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Dear Abby: Mom with expensive beds prefers to lie on floor

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Dear Abby: When I went to visit my mother, I found her lying on the kitchen floor. I asked her what she was doing there, and she said the floor feels cold and hard and soothes her back.

Abby, my mother has two very expensive beds in her home, and there is no reason for her to lie on the floor. It could be embarrassing if a friend or neighbor should pop in and find her there. How do I get her off the floor? — Not Bedridden in Florida

Dear Not Bedridden: You should be more concerned with how things are than how they "might" be perceived by others. If your mother is having back trouble, encourage her to discuss it with her doctor or a chiropractor so she can be examined to make sure nothing is wrong. But if nothing is, then leave your poor mother alone. She's in the privacy of her own home, and she is hurting no one.

Dear Abby: We have an ongoing discussion in our office. What color ink is proper for signing birthday cards, sympathy cards, farewell cards, etc?

One co-worker continues to use colors other than blue or black. An older co-worker says it's inappropriate to use any other colors. I have searched for an answer to this question with no luck. Can you help? — Seeing Red in Oklahoma

Dear Seeing Red: You seem to have a lot of time on your hands in that office. What is being conveyed is more important than how it looks. To sign a sympathy card in bright red might be inappropriate because it is jarring. For cards celebrating happy occasions, colored ink is acceptable — the exception being fluorescent ink because it is hard to read.

Dear Abby: My aunt and uncle are "large" people. In the past we have had to be extremely cautious about where they sit when they come visit. Our furniture is mostly hand-me-downs and not overly sturdy.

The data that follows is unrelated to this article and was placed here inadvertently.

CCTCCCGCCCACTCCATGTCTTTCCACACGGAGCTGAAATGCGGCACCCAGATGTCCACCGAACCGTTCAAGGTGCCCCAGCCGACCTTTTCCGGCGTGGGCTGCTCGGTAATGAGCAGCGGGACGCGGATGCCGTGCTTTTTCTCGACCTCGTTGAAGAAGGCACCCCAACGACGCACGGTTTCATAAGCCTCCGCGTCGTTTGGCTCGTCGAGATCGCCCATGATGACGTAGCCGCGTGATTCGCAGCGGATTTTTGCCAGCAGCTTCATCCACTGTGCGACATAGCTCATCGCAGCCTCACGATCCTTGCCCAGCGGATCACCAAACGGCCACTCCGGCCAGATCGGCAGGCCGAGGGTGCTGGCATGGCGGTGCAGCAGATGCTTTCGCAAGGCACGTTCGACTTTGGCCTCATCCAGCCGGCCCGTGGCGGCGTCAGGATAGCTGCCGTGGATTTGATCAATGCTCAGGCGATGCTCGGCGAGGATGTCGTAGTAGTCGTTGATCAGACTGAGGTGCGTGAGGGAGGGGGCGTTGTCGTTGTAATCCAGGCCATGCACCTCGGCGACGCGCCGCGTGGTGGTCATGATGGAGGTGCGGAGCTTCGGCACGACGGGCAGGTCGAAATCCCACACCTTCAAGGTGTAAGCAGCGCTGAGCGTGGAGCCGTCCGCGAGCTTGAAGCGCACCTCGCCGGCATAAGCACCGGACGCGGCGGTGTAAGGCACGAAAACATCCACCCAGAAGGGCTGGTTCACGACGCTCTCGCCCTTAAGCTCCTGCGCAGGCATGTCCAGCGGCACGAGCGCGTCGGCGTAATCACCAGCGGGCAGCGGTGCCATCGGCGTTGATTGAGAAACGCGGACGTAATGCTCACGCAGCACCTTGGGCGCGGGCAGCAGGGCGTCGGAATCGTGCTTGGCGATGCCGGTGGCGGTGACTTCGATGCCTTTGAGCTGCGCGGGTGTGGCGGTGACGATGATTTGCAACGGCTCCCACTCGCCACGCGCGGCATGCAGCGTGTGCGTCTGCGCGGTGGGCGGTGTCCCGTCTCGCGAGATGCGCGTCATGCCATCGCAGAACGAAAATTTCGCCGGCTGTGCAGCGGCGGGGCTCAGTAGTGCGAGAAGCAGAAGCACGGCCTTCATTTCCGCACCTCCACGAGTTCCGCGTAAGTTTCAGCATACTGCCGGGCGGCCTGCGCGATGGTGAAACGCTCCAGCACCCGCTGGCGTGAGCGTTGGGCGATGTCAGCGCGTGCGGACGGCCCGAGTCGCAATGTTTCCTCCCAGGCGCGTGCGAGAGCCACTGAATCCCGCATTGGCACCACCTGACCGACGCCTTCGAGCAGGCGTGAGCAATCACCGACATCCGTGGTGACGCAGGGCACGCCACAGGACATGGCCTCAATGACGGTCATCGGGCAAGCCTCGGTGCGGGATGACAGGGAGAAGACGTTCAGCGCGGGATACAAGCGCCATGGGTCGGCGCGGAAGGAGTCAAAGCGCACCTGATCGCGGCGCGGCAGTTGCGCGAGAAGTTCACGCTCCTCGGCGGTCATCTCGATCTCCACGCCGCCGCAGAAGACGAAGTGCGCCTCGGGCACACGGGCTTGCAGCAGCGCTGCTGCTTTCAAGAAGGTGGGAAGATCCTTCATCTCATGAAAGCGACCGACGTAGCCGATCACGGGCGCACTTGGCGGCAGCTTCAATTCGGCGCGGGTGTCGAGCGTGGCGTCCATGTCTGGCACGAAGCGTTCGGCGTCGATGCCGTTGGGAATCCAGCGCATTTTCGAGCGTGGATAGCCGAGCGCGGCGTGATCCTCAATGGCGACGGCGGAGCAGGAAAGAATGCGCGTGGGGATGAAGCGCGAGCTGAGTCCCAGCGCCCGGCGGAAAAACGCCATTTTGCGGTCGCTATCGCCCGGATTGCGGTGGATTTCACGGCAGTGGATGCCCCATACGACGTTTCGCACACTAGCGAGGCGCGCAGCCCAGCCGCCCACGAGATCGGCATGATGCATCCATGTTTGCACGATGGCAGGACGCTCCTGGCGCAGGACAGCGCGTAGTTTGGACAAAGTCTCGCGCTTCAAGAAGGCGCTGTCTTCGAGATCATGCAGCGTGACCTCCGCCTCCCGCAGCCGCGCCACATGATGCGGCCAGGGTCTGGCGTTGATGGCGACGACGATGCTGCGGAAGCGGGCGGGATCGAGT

They have, on occasion, broken the furniture because of their weight. We have had to have our kitchen chairs reglued, and once a chair was destroyed beyond repair. They have never ever offered to make amends for the furniture they have damaged.

We are about to order a new dining room set and living room furniture. Naturally, we don't want these broken. My husband has suggested giving them only sturdy folding chairs to sit on, but I don't want to embarrass them or make them feel unwelcome.

Is there a way to protect our furniture without hurting or offending my aunt and uncle? We don't have the money to constantly replace broken items. — Strictly Anonymous in the Midwest

Dear Strictly Anonymous: To drag out folding chairs for your aunt and uncle to use would be glaringly obvious. Consider buying a couple of sturdy chairs (and possibly have them reinforced with metal bracing) for them. When you know they're coming, "guide" them toward the chairs you want them to use. If you are questioned about it, explain (kindly) that in the past your chairs have been broken or needed repair — so these were bought with them in mind because they are sturdier and you want them to be comfortable.

If they take offense, then please realize that the problem is theirs. To prepare for guests with "special needs" is an example of good hospitality, not rudeness.

Dear Abby is written by Abigail Van Buren, also known as Jeanne Phillips, and was founded by her mother, Pauline Phillips. Write Dear Abby at www.DearAbby.com or P.O. Box 69440, Los Angeles, CA 90069. © Universal Uclick